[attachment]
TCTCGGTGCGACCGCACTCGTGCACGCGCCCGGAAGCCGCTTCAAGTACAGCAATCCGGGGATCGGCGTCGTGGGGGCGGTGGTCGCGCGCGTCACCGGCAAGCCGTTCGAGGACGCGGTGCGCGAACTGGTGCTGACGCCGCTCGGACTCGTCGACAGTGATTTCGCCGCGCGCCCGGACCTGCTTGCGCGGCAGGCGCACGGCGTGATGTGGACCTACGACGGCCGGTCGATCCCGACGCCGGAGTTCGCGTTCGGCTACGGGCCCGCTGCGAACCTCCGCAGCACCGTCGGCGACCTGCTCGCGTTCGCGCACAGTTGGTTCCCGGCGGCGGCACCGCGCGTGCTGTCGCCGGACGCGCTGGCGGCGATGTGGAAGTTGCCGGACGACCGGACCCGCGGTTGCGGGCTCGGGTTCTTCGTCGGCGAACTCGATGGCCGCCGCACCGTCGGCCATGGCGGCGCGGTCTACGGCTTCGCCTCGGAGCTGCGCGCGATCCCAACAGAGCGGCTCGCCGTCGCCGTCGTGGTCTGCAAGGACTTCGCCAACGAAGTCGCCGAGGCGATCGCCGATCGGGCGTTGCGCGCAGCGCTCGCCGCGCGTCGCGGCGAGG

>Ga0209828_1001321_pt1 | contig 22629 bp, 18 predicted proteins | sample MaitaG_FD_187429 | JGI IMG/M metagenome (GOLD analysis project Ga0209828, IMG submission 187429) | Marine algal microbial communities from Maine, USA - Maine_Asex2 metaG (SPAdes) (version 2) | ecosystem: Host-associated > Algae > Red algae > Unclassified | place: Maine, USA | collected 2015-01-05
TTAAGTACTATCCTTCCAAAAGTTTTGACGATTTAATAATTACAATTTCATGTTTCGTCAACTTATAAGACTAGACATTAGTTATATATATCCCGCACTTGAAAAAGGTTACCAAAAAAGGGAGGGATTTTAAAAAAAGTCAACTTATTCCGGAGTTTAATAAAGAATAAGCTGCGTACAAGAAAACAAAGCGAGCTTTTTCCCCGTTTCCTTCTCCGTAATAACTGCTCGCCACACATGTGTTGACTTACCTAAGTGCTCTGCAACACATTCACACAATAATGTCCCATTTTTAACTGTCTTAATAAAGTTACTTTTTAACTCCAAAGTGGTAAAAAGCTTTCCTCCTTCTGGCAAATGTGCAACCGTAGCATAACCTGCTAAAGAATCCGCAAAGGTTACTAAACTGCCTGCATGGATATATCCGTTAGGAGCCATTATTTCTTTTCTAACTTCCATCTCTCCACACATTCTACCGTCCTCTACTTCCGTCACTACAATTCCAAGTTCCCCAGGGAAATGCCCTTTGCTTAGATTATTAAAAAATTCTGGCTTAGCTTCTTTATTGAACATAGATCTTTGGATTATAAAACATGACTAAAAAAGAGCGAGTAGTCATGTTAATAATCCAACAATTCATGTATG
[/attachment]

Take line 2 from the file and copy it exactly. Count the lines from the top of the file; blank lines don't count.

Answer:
>Ga0209828_1001321_pt1 | contig 22629 bp, 18 predicted proteins | sample MaitaG_FD_187429 | JGI IMG/M metagenome (GOLD analysis project Ga0209828, IMG submission 187429) | Marine algal microbial communities from Maine, USA - Maine_Asex2 metaG (SPAdes) (version 2) | ecosystem: Host-associated > Algae > Red algae > Unclassified | place: Maine, USA | collected 2015-01-05